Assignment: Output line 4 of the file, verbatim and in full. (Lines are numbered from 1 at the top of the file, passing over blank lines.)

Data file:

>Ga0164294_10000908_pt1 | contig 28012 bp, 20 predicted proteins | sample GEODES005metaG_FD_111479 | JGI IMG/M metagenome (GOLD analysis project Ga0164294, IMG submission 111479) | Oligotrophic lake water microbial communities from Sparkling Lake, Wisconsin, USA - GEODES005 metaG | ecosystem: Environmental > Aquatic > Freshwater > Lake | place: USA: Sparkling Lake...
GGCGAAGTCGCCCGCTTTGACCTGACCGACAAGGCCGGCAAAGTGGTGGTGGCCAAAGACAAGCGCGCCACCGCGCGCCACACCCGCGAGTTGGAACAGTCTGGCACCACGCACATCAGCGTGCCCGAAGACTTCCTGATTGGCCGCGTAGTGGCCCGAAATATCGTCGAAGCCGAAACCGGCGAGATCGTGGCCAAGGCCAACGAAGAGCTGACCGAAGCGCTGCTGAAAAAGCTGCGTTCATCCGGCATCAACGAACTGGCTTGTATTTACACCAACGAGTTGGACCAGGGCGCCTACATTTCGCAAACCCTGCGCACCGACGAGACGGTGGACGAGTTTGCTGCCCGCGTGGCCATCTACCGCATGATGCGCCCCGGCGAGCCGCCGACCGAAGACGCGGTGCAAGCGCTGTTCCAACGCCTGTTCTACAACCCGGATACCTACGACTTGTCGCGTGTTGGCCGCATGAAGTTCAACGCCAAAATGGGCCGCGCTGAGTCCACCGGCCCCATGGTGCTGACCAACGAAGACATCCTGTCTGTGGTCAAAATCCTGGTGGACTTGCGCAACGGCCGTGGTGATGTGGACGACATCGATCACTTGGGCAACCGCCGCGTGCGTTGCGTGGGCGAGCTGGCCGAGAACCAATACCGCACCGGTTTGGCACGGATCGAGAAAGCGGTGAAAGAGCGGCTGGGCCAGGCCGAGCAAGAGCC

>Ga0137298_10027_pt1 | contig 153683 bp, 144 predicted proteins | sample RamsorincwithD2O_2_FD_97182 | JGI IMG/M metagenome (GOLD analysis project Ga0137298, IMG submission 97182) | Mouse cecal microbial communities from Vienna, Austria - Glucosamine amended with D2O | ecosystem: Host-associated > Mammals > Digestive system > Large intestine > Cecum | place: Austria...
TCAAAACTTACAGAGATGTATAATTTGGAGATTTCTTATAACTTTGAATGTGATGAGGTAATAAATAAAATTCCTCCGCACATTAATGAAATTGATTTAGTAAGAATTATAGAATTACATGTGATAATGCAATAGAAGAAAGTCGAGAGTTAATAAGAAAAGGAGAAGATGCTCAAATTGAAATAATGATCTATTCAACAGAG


TCAAAACTTACAGAGATGTATAATTTGGAGATTTCTTATAACTTTGAATGTGATGAGGTAATAAATAAAATTCCTCCGCACATTAATGAAATTGATTTAGTAAGAATTATAGAATTACATGTGATAATGCAATAGAAGAAAGTCGAGAGTTAATAAGAAAAGGAGAAGATGCTCAAATTGAAATAATGATCTATTCAACAGAG